“Then M. WOLVERSPERGES, after reading the list of Prize Winners, gave the floor to his pupils, who, in French and Flemish, in verse and prose, provided proof of their declamatory talents. Finally the distribution of the prizes, followed by the traditional tea, concluded this delightful gathering to the satisfaction of all, young and old.”
 Auguste LEFEVER and his wife Gabrielle DECAUX were from Antwerp, and in Tunbridge Wells with their four primary-school-aged children, Jean, Marie-Louise, José, and Albert, and M. Lefever’s sisters. Clearly the family would have been very pleased that the children were at last able to receive tuition in their own language. I wonder which Tunbridge Wells school they attended.
 Click here to link to an article about the Belgian Comunity and St Augustine’s Roman Catholic Church
Yesterday I gave a short talk at a Studienamiddag organised by the Study Centre for Flemish Music (Studiecentrum voor Vlaamse Musiek), with specific reference to some of the Belgian musicians and artists who were in Tunbridge Wells during the First World War. It was short and fairly superficial, but I thought I’d post it here for posterity, with some links.
There were a number of very interesting papers delivered, not least one by Jan Dewilde on Belgian women composers Eva Dell’Acqua and Maria Matthijssens which included a performance by Belgian soprano Eloise Mabille of two songs., “Villanelle” (dell’Acqua) and “Chaperon rouge” (Matthijssens).
My own presentation was followed by a performance of Frederic Bonzon’s “En Ardenne” by young oboist Balder Dendievel
Unfortunately I wasn’t able to stay for the evening concert. Had I done so I would have heard a performance of Peter Benoit’s Troisieme fantaisie, op. 18 which was played in a concert at the Club Albert in Tunbridge Wells on 1st January 1916 by Jef Denyn.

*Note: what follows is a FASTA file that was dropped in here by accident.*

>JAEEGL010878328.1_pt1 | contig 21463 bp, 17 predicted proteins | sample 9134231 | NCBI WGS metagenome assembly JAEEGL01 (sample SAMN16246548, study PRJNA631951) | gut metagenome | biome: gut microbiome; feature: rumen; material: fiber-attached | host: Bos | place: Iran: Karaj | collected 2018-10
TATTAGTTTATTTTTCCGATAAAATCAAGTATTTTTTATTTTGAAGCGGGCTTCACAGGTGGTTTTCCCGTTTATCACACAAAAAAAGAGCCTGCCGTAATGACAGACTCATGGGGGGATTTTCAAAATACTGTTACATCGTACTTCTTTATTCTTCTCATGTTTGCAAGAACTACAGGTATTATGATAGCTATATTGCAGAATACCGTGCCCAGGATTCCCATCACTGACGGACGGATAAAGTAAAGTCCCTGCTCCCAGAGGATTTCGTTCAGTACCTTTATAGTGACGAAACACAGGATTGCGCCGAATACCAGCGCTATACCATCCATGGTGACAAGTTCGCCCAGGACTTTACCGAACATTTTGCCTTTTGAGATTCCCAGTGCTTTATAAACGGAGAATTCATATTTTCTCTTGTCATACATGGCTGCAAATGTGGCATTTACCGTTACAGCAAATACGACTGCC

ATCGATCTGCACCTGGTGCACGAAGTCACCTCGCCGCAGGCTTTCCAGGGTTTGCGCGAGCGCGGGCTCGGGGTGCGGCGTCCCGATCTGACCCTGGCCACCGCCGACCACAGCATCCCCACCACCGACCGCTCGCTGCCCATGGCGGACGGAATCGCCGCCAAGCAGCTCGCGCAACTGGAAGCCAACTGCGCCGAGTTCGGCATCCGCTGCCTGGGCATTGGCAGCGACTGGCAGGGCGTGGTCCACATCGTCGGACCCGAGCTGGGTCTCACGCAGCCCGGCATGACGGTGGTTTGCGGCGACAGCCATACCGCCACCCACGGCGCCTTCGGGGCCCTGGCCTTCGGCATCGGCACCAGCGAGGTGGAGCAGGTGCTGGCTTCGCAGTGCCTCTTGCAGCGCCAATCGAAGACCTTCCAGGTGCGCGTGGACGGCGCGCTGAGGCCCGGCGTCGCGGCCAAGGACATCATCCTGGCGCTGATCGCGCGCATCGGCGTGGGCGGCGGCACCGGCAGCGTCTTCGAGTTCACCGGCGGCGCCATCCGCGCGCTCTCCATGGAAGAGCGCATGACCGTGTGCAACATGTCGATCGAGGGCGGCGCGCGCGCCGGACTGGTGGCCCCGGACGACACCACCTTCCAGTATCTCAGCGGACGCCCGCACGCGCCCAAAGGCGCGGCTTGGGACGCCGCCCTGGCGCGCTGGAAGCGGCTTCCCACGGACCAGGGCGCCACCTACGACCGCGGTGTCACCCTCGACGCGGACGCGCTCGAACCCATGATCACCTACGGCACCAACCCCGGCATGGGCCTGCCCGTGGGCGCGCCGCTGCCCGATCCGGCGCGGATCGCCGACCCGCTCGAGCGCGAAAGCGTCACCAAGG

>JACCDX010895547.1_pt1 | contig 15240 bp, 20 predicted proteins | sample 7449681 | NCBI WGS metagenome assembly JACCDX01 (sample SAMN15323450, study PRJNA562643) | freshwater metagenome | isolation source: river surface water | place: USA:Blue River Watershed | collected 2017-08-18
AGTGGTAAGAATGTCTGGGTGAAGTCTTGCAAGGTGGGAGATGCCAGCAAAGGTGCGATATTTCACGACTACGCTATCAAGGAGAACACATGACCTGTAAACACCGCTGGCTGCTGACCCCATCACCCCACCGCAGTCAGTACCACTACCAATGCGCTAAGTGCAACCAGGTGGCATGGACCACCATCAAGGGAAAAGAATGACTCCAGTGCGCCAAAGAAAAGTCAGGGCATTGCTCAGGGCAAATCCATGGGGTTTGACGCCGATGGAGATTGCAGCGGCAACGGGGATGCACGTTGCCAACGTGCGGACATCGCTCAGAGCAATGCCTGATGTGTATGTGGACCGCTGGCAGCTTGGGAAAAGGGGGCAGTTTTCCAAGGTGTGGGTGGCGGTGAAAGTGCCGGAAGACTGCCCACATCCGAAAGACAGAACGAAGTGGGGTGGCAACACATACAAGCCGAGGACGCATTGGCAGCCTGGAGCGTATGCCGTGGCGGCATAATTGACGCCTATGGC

Frederic Bonzon (1850-1926) and the Royal Tunbridge Wells Belgian refugees, 1914-1919
Gooie namiddag, damens en herren….
It’s a great honour to be with you today to share in this 20th anniversary celebration and I thank Jan Dewilde for inviting me to speak. I must also thank him for his help in finding out more about Professor Bonzon when all I had was a scrap of music and an address.
But to start at the beginning –
As you will know only too well, during and after the terrible events of August 1914, something like a quarter of the population of Belgium fled, on foot, in carts, taking what they could carry, in many case with only the clothes they stood up in. Perhaps members of your own families were among them. I can’t imagine what it must have been like.
They fled to neutral Holland, to France and to the United Kingdom – 250,000 people – men women and children – made their way across the English Channel by whatever means possible, and in such numbers that in one week after the fall of Antwerp on 10th October 1914, 26,000 fugitives landed at Folkestone.
And among their number were 64 year old Professor Frederic Bonzon, his wife Marie Therese Faviesse and their grown-up daughter Marthe who arrived in Folkestone on 9th October 1914. We don’t know how they travelled, simply that they arrived and were soon in lodgings in the town.
Folkestone had become a veritable “town of refugees”. Many of those arriving were destitute, others were able to support themselves.
In early September the British Government had offered hospitality to any refugees from Belgium for as long as it was needed and soon a Central Refugees Committee was established in London followed by voluntary committees around the country. A scheme was put in place for receiving and registering the refugees.
On arrival in Folkestone, most people were sent to dispersal centres in London set up in public buildings like Alexandra Palace and Earls Court. The local committees around the country identified possible lodgings in their towns and villages and the refugees were then sent on to them.
Others went directly from Folkestone to the care of a local committee, and this was the case for the Bonzon family for in December 1914, just in time for Christmas, they are at a house in Tunbridge Wells – 11 Linden Park – a large 16-roomed house round the corner from the famous Pantiles. Unfortunately the house no longer exists. 
They shared the house with at least two families from Ostend – the Tanghe-Vanhercke-Groven family and the sister of painter James Ensor, her daughter and family and the painter’s friend and muse, Augusta Boogaerts and her nephew.